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Coupling, Wanderlust, & a Loser’s Game

By: Michael Blankenship |

 “If anyone tells you that a certain person speaks ill of you, do not make excuses about what is said of you but answer, ‘He was ignorant of my other faults, else he would have not mentioned these alone.’”

Greetings from LA and Hawaii.

This week we learned about coupling, found some [mostly] unbiased new outlets, read about a case of deadly wanderlust, listened to a 19-minute podcast about why comparison is futile, and recited the serenity prayer. Our challenge is for you to recite the serenity prayer every morning this week.


Every other week for the last few decades, someone has walked partway across the Golden Gate Bridge in San Francisco, paused, and then jumped to their death. The unofficial count in 2012 was that 1,600 people had jumped since the bridge was built. Just in August of 2013, 10 people jumped to their death.

This has become such a problem that the city is now spending upwards of $198 million to put a suicide barrier on the bridge (pictured above).

You could be forgiven for asking why — won’t those people just find other ways to commit suicide? Is it really worth $198 million?

That’s an idea called displacement. In Malcolm Gladwell’s words, “The assumption that people would simply switch to another method is called displacement. Displacement assumes that when people think of doing something as serious as committing suicide, they are very hard to stop. Blocking one option isn’t going to make much difference.”

In Talking With Strangers, however, Gladwell argues for a different idea…

“The alternative possibility is that suicide is a behavior coupled to a particular context. Coupling is the idea that behaviors are linked to very specific circumstances and conditions.”

“Sure enough, this is exactly what seems to be the case, according to a very clever bit of detective work by psychologist Richard Seiden. Seiden followed up to 515 people who had tried to jump from the bridge between 1937 and 1971, but had been unexpectedly restrained. Just 25 of those 515 persisted in killing themselves some other way. Overwhelmingly, the people who want to jump off the Golden Gate Bridge at a given moment want to jump off the Golden Gate Bridge only at that given moment.”

On a personal level, it’s a reminder of how influential our environment is on our behaviors — not just as it pertains to suicide, but as it pertains to all of the things we do (or don’t do) on a given day.

From a higher level, it’s a reminder that society’s actions are at least partly determined by the environment our society has created, and we should work to create environments that benefit ourselves and others as much as it’s in our power.

Unbiased News

Getting unbiased news is a difficult task and, to some degree, it’s impossible. But it’d benefit all of us to take a break from blatantly biased new sources — CNN and/or Fox News, for instance — and support outlets that do their best to tell the truth. Here are a few that we recommend checking out/subscribing to…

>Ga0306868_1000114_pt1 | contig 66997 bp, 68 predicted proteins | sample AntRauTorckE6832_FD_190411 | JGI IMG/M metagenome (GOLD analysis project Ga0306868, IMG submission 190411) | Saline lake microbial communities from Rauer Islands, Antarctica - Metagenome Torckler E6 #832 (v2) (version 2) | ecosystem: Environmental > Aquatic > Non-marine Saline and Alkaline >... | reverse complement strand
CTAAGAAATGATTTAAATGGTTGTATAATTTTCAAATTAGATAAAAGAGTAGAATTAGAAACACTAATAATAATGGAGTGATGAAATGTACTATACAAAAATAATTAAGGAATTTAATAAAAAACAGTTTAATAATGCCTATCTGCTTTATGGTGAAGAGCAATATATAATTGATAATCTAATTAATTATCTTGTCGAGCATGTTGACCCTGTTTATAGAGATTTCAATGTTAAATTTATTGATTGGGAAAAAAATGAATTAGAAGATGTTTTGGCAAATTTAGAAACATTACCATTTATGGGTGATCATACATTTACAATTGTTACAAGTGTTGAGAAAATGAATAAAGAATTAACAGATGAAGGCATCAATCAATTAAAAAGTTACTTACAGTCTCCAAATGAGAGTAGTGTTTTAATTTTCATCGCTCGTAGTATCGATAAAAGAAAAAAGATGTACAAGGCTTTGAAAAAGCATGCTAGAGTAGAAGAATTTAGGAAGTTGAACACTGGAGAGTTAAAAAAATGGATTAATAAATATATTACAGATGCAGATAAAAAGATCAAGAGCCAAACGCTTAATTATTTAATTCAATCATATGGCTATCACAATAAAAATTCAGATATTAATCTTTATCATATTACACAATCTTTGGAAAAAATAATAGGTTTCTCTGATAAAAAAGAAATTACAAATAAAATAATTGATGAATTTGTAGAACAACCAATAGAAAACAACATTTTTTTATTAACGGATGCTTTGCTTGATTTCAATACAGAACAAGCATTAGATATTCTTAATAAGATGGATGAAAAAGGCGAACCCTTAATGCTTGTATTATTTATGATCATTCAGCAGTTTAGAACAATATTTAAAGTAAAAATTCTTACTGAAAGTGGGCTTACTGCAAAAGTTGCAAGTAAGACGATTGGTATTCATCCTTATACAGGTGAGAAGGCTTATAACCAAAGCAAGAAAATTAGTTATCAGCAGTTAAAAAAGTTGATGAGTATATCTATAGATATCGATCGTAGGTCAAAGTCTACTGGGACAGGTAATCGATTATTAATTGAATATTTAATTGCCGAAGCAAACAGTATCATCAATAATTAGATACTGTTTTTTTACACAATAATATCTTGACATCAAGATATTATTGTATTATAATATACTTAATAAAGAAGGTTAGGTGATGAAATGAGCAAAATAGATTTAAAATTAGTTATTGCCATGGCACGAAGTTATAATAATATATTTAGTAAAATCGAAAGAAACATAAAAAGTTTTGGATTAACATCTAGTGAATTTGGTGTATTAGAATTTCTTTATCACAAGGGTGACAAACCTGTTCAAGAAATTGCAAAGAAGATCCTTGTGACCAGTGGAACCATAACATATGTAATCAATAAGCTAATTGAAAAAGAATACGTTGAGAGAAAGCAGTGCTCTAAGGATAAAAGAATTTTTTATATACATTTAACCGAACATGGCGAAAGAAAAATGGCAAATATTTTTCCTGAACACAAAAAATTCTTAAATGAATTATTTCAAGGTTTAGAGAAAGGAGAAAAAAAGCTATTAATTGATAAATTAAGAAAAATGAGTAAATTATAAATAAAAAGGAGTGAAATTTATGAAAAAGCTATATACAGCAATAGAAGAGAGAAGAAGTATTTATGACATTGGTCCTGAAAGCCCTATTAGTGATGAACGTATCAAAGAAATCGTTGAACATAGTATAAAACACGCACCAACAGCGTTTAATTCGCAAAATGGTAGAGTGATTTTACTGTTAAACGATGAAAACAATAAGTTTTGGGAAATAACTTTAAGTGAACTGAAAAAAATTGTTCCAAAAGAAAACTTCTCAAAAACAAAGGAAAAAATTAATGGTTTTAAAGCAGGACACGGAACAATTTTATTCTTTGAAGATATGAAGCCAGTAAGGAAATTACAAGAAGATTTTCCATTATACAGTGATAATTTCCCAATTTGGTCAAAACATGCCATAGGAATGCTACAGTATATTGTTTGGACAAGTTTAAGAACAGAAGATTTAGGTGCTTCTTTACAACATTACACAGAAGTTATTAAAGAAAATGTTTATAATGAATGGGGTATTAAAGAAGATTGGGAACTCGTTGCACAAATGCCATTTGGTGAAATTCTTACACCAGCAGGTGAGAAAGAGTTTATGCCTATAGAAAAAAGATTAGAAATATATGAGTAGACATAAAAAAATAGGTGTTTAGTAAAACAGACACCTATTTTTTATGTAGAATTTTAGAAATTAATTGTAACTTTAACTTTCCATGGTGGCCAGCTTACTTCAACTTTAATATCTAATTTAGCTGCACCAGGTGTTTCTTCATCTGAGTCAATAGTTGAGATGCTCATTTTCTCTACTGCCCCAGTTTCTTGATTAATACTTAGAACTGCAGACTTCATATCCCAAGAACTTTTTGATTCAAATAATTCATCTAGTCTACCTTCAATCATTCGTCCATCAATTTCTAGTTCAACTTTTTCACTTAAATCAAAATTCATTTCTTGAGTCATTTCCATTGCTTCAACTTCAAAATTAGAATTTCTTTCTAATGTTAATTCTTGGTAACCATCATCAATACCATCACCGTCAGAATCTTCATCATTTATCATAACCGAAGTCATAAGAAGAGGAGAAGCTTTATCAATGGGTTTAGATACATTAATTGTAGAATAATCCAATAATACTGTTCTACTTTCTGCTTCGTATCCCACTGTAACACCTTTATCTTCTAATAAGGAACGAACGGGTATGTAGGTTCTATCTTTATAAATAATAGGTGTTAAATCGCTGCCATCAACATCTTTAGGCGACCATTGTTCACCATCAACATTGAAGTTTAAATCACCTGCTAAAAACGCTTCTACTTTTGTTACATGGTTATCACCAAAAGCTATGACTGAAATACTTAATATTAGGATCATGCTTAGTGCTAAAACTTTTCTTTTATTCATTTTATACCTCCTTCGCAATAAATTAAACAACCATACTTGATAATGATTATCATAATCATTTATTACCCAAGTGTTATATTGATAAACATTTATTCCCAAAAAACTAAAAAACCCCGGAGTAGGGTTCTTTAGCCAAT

Deadly Wanderlust

Into The Wild by John Krakauer is a thoughtful and melancholy book. It documents Chris McCandless’ 1992 journey into Alaska wilderness that ultimately ended in the young man’s death. Above is the final picture that McCandless took of himself before he laid down to die in an abandoned bus that had served as his base camp for several months. Krakauer tells McCandless’ story and explores themes such as the allure of nature in a fast-paced, high-tech world.

We know this is an older book, but it’s excellent and we highly recommend reading it if you haven’t already.

The Loser’s Game: Comparison

On episode 480 of the SPI (Smart Passive Income) podcast, Pat Flynn spends 19 minutes musing about what he calls “the entrepreneurial game that no one ever wins.” Namely, comparison. He argues (rightly so, we think) that comparing ourselves to others is not a fair game — each person has a different history, a different personality, and has had different opportunities placed before them. “Nothing good can come out of that,” he says, “You either are going to feel bad because you don’t have or you’re not at where someone else is or you’re just kind of tooting your own horn, playing I’m better than you to somebody else… or you’re exactly the same, in which case you’ve just wasted your time.”

Give the full episode a listen during your next drive — it’s a good reminder that the only comparison worth making is the one between you right now and you yesterday.

The Serenity Prayer

You’ve likely said this prayer before, but it’s worth repeating today (whether you’re religious or not):

God, grant me the serenity to accept the things I cannot change,
courage to change the things I can,
and wisdom to know the difference.

Extra Stuff

Here’s some articles that caught our attention this week…

Alphonse Bertillon and the Troubling Pursuit of Human Metrics by The MIT Press Reader

How to Be Great? Just Be Good, Repeatably by Steph Smith

Medieval Britain’s Cancer Rates Were Ten Times Higher Than Previously Thought by Smithsonian

The Weekly Challenge

For this week’s challenge, repeat the serenity prayer above every morning this week. Spend a few moments thinking about the words and let it serve as a reminder to control what you can and to accept what you can’t.

Until next week!

Mike & Alec

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